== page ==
Anterior staple capsulorrhaphy for recurrent dislocation of the shoulder: a clinical and biomechanical study.
Thirty-three anterior staple capsulorrhaphies of the shoulder were reviewed at an average 49.7 months postoperatively (range 12 to 127 months); one postoperative dislocation occurred. The patients' quality of athletic participation improved with surgical therapy in 50%, remained the same in 38%, and was lowered in 12%. Average loss of external rotation was 11.4 degrees with the arm adducted and 13.9 degrees with the arm abducted 90 degrees. A positive apprehension sign persisted in 50%. Shoulder function was good or excellent in 84%. Mild pain was admitted by 55%, moderate pain by 6%, and severe pain by 3%. Staple malpositioning or loosening was identified in 12 shoulders; six of these patients had attributable clinical problems. Biomechanical studies in porcine bone were used to demonstrate that predrilling facilitates proper staple positioning without compromising staple fixation strength and, in a synthetic trabecular model, that a 5 degrees variance in the alignment of the staple holder during staple insertion weakens the fixation strength by 51% (P less than .001). The operation usually prevents recurrent dislocation, permits recovery of normal (or near normal) shoulder motion, and allows satisfactory return to competitive athletics. If staple malpositioning and loosening occur, they may cause clinical problems, including degenerative arthritis. Though most patients (92%) stated they would again have the operation, when practical, we recommend other methods of repair of capsule and labral detachment.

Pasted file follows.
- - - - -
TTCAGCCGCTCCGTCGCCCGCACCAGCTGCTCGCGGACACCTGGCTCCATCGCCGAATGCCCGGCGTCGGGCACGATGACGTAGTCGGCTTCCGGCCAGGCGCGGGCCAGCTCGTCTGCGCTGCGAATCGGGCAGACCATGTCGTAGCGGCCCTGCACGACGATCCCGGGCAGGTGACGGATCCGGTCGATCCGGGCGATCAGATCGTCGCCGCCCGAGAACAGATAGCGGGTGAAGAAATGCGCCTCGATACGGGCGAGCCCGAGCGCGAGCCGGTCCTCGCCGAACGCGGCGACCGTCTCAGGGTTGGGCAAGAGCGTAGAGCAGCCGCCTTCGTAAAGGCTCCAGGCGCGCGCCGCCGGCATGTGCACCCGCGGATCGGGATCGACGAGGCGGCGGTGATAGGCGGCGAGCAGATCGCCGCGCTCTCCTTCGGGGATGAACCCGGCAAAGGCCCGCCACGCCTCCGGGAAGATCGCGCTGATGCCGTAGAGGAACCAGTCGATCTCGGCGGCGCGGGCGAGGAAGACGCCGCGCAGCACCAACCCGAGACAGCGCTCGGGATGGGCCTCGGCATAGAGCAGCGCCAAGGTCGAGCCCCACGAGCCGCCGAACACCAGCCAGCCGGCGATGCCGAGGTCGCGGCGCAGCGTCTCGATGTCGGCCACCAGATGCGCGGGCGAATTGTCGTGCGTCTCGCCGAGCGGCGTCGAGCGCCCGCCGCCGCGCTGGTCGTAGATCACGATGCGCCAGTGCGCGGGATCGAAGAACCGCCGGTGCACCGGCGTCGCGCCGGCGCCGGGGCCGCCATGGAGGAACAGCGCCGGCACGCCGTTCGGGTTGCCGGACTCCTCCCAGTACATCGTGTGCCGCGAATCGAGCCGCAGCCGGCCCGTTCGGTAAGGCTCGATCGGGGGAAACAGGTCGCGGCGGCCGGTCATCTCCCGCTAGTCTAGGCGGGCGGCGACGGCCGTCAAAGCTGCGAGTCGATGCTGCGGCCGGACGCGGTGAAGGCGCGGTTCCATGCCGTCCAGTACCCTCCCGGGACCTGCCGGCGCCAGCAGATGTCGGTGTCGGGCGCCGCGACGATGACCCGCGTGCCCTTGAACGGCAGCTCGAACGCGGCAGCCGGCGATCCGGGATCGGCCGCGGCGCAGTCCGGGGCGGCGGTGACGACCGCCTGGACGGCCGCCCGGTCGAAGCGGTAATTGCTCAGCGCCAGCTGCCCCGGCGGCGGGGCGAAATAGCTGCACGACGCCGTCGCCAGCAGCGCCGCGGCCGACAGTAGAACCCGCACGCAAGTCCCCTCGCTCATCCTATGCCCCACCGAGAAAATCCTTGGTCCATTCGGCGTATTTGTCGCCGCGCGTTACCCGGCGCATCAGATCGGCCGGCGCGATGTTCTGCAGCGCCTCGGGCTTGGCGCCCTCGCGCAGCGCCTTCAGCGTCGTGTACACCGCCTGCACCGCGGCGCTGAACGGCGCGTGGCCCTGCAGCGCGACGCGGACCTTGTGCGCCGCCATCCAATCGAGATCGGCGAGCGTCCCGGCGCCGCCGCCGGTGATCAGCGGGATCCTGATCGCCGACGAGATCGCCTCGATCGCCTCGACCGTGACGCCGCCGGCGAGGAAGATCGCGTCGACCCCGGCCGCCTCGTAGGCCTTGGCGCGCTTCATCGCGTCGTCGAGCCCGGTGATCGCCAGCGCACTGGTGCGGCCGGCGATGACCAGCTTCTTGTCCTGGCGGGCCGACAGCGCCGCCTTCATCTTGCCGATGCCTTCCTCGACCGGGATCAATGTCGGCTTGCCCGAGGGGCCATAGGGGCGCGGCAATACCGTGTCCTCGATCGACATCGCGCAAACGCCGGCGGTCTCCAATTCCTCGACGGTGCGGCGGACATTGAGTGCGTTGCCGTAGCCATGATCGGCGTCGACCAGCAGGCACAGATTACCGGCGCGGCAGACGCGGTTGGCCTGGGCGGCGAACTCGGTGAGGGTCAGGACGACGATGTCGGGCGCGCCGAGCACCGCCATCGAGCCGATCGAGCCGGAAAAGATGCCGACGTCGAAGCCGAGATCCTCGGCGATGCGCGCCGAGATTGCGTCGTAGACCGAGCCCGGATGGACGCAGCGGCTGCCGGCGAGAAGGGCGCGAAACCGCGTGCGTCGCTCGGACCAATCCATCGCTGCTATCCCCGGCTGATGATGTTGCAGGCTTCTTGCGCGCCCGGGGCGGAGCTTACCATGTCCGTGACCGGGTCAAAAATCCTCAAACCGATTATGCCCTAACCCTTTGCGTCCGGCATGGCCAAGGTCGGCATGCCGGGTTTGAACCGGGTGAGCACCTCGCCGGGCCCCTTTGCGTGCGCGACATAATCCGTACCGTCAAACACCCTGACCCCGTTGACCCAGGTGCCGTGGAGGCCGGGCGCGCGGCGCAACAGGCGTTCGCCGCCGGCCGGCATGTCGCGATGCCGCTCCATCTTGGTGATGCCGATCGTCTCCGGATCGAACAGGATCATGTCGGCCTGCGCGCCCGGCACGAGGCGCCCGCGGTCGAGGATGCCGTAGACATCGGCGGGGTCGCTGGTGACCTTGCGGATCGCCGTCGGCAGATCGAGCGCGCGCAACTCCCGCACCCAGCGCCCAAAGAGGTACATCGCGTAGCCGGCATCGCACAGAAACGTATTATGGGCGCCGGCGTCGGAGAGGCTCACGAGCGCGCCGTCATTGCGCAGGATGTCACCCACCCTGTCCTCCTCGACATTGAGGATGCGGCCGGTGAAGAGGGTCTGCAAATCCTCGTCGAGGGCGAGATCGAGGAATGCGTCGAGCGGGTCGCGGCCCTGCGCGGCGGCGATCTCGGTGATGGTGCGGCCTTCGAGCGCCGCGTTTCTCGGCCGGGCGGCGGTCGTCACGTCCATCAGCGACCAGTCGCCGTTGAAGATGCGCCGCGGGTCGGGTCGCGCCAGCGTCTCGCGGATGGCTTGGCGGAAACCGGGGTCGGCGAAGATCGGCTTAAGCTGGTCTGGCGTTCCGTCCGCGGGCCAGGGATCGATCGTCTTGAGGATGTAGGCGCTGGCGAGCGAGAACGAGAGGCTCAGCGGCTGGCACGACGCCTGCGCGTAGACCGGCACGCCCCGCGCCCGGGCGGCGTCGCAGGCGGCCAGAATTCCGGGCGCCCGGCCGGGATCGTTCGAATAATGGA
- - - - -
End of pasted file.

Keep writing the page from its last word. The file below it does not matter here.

Ward, WG; Bassett, FH; Garrett, WE
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